I don’t get to decide that I “deserve” to get paid. Now that’s not to say that I don’t think what I write is worth something. And yet here I be, writing words I have no expectation of earning a nickel for. I think that for me, it’s about writing something that’s worth your time. If you decide that that time is worth your money, well that’s your call. Would I like to get paid? Oh absolutely. Money is great. I’d love to quit the day job and spend hours and hours creating. Even then though, isn’t it the audience that decides whether or not we deserve to get paid? If I don’t buy JC’s book (provided I am capable financially) then isn’t that me deciding that he didn’t deserve it? If I don’t buy it then he didn’t earn my money, did he? (And for the record I do intend to buy it. He did earn every red cent that I will eventually give him.) keep in mind, I’m not certain of everything in this paragraph, this is me thinking.
One thing I think I am sure of though is that I’m not killing myself for anything. Maybe that means I don’t have what it takes. If I’m not willing to shed blood, sweat, and tears and shake my tail feathers as hard as some out there do, then maybe I won’t make it. I think I’m okay with that. I do want to write. I do want to write professionally. I will sweat for that. I will lose sleep over it. I will likely even cry over it at some point. But proverbially kill myself? Sacrifice my every waking moment or very nearly? No, I don’t think I’m in a place to do that, especially for zero/nominal return. Kudos to those of you who make the sacrifice and I hope it pays off.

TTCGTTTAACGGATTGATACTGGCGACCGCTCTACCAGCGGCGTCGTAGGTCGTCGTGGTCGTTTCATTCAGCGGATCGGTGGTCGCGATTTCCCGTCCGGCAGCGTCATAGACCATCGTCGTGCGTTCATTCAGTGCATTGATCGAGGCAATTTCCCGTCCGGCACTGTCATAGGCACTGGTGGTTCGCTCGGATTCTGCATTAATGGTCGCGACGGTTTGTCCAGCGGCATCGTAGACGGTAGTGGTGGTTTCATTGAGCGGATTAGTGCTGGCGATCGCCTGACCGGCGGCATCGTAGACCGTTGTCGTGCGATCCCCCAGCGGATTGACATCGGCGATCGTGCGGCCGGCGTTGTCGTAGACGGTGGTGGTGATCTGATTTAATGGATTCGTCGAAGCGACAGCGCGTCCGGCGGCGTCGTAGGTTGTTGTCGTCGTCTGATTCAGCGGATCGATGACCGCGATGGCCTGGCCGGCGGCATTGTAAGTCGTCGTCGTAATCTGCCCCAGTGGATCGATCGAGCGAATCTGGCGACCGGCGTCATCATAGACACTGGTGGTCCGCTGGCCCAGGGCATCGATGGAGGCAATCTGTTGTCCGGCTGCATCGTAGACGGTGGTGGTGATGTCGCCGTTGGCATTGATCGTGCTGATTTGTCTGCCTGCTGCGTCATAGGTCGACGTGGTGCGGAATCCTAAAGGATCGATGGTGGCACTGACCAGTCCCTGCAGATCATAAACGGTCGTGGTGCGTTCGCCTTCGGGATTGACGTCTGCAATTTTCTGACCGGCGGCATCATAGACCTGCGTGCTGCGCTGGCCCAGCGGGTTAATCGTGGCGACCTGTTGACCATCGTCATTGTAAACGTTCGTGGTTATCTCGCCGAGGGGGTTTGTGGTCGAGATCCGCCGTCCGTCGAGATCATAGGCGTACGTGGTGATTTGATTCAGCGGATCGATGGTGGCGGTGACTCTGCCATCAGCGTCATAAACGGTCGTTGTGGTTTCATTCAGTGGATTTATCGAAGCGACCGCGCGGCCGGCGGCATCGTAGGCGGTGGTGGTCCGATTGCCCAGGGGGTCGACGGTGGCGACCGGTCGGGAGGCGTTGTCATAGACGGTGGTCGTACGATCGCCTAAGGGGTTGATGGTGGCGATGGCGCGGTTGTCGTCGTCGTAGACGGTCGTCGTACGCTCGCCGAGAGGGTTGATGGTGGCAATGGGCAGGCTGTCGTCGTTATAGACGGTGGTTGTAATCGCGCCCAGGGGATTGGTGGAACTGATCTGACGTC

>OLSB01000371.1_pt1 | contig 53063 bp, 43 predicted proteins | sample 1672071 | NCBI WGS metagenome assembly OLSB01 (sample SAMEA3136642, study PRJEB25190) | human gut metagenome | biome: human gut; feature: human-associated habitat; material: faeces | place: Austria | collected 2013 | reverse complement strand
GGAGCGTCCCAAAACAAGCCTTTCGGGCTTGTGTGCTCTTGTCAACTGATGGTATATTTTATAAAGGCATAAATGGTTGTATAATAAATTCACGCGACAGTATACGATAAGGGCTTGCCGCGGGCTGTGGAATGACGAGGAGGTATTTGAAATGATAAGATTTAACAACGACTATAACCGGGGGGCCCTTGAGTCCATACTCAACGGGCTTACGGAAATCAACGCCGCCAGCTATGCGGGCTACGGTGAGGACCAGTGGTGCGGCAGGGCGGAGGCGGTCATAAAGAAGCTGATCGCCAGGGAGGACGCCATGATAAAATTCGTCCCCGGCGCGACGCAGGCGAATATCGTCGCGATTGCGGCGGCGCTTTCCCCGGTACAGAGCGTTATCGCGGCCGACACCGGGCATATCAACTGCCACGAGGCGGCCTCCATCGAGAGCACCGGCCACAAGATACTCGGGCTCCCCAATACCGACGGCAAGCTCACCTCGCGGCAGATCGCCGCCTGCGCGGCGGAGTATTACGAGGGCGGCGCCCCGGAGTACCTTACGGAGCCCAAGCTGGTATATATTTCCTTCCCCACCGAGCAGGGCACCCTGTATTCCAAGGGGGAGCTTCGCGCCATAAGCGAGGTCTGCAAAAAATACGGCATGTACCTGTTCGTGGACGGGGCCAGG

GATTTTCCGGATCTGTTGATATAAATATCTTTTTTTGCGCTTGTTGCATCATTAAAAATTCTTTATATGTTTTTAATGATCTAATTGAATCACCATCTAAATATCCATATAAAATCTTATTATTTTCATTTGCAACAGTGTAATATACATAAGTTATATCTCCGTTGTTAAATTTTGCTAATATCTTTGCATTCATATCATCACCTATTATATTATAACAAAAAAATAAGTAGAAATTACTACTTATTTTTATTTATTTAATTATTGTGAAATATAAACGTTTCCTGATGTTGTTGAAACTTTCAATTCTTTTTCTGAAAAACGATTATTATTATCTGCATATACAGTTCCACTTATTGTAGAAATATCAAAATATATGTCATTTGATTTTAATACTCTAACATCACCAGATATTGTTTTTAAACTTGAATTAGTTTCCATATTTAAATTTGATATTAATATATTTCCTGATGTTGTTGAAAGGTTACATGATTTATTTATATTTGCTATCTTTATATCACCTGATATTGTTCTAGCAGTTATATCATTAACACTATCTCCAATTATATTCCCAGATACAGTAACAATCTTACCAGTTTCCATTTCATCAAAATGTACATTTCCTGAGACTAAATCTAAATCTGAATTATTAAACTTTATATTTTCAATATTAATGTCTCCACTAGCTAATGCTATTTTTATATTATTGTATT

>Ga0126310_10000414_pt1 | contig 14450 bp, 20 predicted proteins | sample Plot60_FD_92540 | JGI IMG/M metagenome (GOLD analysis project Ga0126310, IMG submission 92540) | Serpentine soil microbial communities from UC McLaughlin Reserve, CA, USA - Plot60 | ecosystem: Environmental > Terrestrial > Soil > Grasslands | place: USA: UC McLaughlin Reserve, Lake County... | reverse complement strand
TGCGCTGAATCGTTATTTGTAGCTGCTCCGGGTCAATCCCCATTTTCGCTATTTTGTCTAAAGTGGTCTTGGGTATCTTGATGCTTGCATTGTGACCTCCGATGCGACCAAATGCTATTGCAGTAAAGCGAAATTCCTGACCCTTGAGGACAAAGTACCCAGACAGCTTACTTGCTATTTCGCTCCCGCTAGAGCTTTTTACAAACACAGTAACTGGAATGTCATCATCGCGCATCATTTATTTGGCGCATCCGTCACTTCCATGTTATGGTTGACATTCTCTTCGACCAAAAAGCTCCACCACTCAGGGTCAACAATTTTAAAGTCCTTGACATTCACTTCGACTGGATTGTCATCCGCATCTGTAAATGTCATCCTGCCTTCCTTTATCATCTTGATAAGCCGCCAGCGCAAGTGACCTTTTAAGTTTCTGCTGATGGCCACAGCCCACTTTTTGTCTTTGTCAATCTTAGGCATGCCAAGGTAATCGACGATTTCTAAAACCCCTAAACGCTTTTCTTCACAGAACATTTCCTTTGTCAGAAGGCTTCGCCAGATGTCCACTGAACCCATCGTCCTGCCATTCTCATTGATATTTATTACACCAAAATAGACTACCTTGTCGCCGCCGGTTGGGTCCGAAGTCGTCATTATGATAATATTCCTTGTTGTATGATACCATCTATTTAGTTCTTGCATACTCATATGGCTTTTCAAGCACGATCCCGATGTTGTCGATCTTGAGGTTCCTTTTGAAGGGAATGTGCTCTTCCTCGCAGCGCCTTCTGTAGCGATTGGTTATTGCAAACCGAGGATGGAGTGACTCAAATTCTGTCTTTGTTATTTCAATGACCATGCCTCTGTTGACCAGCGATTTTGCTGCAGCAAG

So all of this said, why do I put out free content? I don’t expect that it will get me published. I don’t think it will get me a lot of kudos/feedback, though it has garnered me more than not podcasting has. This whole podcasting thing started out as and continues to be about me creating more and learning more. I’ve also made a lot of friends and met a metric butt load (can you tell I’ve got a new pet phrase?) of awesome people. I’ve written more as a result and am trying to hone my craft (that doesn’t sound too writerly at all, does it?). So that’s why I podcast and that’s what I expect. That’s why I give it away. If it has any side benefits, like Random House or Dragoon Moon Press offering me a contract or me getting an agent, then I’m not gonna cry. Ultimately though, even if it does, it’s up to the audience to decide what my writing is worth in terms of dollars and cents.
Am I right or am I waaaay off base here?
Matt Selznick clarified his neo-patronage concept. Here ’tis:
Hi Scott — great post; thanks for including me in it. I wanted to clarify a few things.
It’s nice to be included in the same sentence with Cory — yeah, we share some DIY sensibilities, it’s true — and we’re both (he on a larger scale than me, of course) published by third parties. You mentioned Tor with Cory — my first book, “Brave Men Run — A Novel of the Sovereign Era” is published by Swarm Press and hasn’t been available in it’s self-published paperback form since July of 2008.
You mentioned neo-patronage. Neo-patronage doesn’t have anything to do with dealing directly with a small number of fans. Neo-patronage is a compensation model that asks everyone who takes value from their experience of a piece of art to compensate the artist accordingly. The idea is that the audience is the arbiter of value… if you think the experience of reading “Brave Men Run” for free online is worth $5.00, or $20.00, or $50.00… great! If you think it’s not worth anything, fine.
Under neo-patronage, if you enjoy a book, that author did, in fact, earn the right to be compensated by you, since the author provided you with a service — an experience you would not have otherwise had and, presumably, you enjoyed. So I disagree with you there — even if you haven’t paid the author, they still earned the right to be paid.
When someone does work or performs a service, they deserve to be compensated — just like when you go to your day job and do your work, you deserve to be paid whether or not the boss actually pays you. You’d be put out if you didn’t get paid for work you did, right?
That’s the thinking behind neo-patronage. Pay what you think the work is worth, and never assume that something available “for free” has no value.